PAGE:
M.S. Subbulakshmi of Madras
Many homes in Chennai still wake up to her Vishnu Sahasranamam. The woman with a golden voice, who used an initial that stood for her birthplace, Madurai, she spent the more significant part of her life in Madras. Just as she gave the city and its music loving populace an icon to look up to, the city gave her a platform, as a young, shy teenager, to blossom into one of the greatest Carnatic musicians of all time. Yes, Madurai Shanmughavadivu Subbulakshmi, was Chennai’s, through and through.
From her blue silk sarees, to her glass bangles and her reverence to Kanchi Maha Periva; the city loved and adored her. For them, she was one of them, only blessed with a talent so divine, that it felt like the Gods came down to Earth to catch a glimpse of her music. Kunjamma, as she was fondly known as, to near and dear ones, shied away from media glare, and hardly made public appearances, except for charity concerts, created a sweeping fashion statement with her “M.S Blue” sarees.
For the knowledgeable Madras Brahmin community that considered itself as the authority on Carnatic music, to honour a woman singer from the Devadasi community and to give her pride of place, would have been unimaginable a few decades ago. Yet, Subbulakshmi transcended caste barriers with ease, and with the same kind of élan, she sang some of Hinduism’s most sacred verses.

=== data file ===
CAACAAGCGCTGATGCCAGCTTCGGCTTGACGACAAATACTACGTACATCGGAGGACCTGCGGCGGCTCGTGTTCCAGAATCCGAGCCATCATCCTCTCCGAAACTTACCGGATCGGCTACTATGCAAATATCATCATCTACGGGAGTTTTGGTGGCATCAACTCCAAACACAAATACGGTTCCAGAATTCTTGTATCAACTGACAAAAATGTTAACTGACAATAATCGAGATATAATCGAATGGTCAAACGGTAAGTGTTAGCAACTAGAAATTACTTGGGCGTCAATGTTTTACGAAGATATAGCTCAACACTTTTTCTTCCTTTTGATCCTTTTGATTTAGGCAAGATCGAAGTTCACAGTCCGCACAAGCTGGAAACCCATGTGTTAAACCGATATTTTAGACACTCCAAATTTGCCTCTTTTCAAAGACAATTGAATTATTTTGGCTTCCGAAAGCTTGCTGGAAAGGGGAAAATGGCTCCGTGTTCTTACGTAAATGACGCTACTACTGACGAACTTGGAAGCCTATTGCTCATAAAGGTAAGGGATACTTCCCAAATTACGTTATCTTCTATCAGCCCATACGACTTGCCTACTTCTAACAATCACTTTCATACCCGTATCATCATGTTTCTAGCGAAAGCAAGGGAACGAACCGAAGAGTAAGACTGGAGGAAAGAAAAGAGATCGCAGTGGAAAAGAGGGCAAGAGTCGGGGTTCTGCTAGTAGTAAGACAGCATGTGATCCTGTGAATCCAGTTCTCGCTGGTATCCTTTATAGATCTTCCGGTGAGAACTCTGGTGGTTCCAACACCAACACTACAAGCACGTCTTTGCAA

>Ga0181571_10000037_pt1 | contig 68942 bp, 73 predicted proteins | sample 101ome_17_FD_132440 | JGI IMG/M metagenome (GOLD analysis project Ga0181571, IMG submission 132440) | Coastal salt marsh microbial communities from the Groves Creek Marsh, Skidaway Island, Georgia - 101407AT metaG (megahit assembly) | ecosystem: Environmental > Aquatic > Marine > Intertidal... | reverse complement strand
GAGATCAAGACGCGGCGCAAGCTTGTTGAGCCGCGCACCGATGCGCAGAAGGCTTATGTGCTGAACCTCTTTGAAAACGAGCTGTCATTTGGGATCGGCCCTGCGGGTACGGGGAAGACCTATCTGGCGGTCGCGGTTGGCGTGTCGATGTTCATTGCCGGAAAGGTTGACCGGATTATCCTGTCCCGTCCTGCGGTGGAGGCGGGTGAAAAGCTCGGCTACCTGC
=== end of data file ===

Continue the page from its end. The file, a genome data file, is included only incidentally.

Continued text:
M.S. was the quintessential Madras wife of the 50s, submissive, quiet and accepting. Her husband, Sadasivam, was her mentor and guide, and his word was her law, without argument and question. It was this quiet charm that appealed to her fans, this simplicity and unassuming nature that made her a living legend, beyond her music. When he passed away in 1997, she retired from public life; it was like, her career, died had along with Sadasivam.
The first ever musician to receive the prestigious Bharat Ratna, no award or words of praise can do justice to what she has achieved. Her music, perfect diction and honey-coated voice, touches every heart, it comes across. From scholars of the art to foreigners who have no knowledge of classical notes, her music is deep and stirring. She was a picture of relentless devotion, a bhakti, of the highest order. The Paramacharya’s Maithreem Bhajata sung at her famous concert in the United Nations concert, invokes divine reverberations, as does Rajaji’s Kurai Ondrum illai.
I was fortunate visit her house, in 2000, and was struck by her simplicity, modesty and grace. As she offered us the customary chukku coffee, she told us that she was not keeping too well, but she spoke to us with genuine love and sincerity. “We are all one”, said the Ramon Magsaysay awardee innocently. It’s been 5 years since she departed, yet her immortal music and her bhav, both have their rightful place in the hearts and homes of the music fraternity in Chennai.